In 1622, William married to the Earl of Cork’s niece, Kate Smyth of Ballynatray, County Waterford. His subsequent admission as a freeman to the town of Youghal, may be taken as further proof of Richard Boyle consolidating his patronage over the young Killeagh landlord. Supple did not escape the scorn of his peers. A few months after his marriage, his face was disfigured when attacked by an Englishman with a cudgel. The Earl continued to act as Supple’s patron for many years.

On 11 January 1634, he wrote: ‘My necc Katherye Smyth’s son was Xtened at Ballynetra by my daughter, Countess of Barrymore, Sir Richard Smyth and my self, and named Boyle Burt: God bless him’. On 31 December 1634, he noted:‘I sent my poor cozen Crips 20s to Ballynetra, by my Cozen Kate Supple’. And as late as Christmas 1637, the Earl noted in his diary a gift of six lace handkerchiefs ‘by my niece Kate Supple’.

It must have been during William and Kate’s time that a new mansion was built at Aghadoe. Although the house has not survived, it is shown in detail on a map of 1700 and appears to have consisted of a straightforward central block with two gabled wings. William and Kate probably lived in quarters affixed to a 15th century tower-house while the new house was built. The tower-house has also since vanished but a splendid ivy-clad sheela na gig that once graced its walls survives. A stone representation of a female exposing her genitalia, it appears to have had a talismanic function against evil in pagan times.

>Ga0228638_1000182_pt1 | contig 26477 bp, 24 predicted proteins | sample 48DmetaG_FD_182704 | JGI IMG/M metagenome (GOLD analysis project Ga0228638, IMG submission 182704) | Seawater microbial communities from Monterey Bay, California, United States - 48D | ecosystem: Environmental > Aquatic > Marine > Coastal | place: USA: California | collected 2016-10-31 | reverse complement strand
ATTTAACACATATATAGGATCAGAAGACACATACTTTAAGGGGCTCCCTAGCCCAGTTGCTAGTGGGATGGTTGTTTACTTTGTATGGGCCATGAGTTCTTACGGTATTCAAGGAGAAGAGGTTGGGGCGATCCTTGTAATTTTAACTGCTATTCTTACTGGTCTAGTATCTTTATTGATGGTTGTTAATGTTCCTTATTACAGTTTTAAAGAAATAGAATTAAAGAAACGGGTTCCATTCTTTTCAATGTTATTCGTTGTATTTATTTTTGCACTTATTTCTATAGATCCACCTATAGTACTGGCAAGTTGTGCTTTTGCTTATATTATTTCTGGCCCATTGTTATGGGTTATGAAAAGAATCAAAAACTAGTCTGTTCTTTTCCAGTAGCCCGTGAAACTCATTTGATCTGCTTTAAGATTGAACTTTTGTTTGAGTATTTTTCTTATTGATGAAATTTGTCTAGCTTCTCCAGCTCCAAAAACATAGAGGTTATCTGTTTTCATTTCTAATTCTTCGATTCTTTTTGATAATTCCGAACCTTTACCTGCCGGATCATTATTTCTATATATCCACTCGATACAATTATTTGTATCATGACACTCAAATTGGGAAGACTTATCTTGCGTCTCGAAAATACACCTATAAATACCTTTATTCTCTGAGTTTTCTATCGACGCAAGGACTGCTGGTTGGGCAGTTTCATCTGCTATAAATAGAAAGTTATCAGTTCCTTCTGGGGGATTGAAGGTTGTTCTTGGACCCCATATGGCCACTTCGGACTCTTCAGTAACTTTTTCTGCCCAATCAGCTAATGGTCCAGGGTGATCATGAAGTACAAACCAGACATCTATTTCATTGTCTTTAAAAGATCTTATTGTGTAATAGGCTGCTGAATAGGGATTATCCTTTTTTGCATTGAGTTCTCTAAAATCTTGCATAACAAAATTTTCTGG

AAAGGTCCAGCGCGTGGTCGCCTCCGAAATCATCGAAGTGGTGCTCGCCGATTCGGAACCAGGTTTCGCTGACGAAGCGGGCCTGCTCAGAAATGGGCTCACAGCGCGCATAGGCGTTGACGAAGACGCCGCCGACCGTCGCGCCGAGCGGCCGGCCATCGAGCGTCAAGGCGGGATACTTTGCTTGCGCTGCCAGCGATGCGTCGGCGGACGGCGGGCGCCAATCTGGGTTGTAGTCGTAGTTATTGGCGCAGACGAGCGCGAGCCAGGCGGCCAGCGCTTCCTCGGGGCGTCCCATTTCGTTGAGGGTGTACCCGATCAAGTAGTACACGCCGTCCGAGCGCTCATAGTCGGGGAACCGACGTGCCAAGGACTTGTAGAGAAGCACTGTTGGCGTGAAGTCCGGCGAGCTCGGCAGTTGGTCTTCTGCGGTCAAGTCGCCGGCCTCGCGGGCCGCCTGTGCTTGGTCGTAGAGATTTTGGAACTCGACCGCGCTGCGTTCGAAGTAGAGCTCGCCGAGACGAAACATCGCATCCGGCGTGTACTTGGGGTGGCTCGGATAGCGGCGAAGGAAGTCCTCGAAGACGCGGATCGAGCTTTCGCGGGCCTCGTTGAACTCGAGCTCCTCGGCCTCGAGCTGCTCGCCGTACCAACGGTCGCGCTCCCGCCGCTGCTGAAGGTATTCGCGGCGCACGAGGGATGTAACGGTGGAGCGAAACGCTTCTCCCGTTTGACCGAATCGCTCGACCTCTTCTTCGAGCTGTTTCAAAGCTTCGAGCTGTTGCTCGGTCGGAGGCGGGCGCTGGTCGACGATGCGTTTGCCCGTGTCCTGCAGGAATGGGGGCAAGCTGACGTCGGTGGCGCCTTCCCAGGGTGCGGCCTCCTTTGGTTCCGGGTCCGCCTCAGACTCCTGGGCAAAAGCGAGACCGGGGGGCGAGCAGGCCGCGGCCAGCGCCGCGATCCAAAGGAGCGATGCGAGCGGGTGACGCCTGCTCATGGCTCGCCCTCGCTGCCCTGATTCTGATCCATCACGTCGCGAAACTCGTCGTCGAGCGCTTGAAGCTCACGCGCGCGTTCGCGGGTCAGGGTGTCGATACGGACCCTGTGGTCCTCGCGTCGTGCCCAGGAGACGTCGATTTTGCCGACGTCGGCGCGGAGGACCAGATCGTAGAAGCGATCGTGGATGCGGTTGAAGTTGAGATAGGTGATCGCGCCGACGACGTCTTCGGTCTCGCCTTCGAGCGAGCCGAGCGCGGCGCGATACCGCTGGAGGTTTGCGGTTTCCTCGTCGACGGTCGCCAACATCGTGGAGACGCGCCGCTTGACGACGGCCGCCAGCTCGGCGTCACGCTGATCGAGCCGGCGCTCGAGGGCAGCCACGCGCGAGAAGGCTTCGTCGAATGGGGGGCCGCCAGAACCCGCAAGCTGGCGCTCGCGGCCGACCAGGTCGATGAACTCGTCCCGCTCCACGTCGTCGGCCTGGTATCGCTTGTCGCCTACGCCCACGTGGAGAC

In 1630 William Supple was appointed a famine commissioner for Co. Cork. The following year, he obtained a royal license to hold a Tuesday market and two fairs each year at Killeagh on June 1st and November 1st. By 1642, he had secured a more influential position when he became sheriff for Co. Cork. Aghadoe’s relative proximity to Youghal may have protected the castle from desecration when the Confederate Wars broke out. William was certainly resident at Aghadoe in May 1643. During the ensuing wars, he fought for the Boyles against the Irish Catholic army. By 1649 he held the rank of major in the Parliamentarian Army and was commander of the English garrison in Youghal. He died in the early 1650s and was succeeded by his son, another William Supple. William and Kate Supple also had an unnamed daughter who, as the first wife of the Catholic landowner, Sir William Fitzgerald of Glenane, bore Fitzgerald’s eldest son around 1657.

The younger William Supple continued to forge a close alliance with the Boyle family, serving as Sheriff of Cork City in 1681. He was a direct ancestor of the De Capel Brookes, Bart, of Oakley. The Supple (or Capel) family continued to hold the Aghadoe estate until the 20th century.

With thanks to Noel Hayes and the Genealogy Roadshow.

Footnotes

[i] Copyright © 2005 Shane Supple Singer Songwriter Youghal Cork Ireland. All rights reserved

Capel Island, County Cork, Ireland, was named for Philippe de Capella, aka Philip de la Chapelle.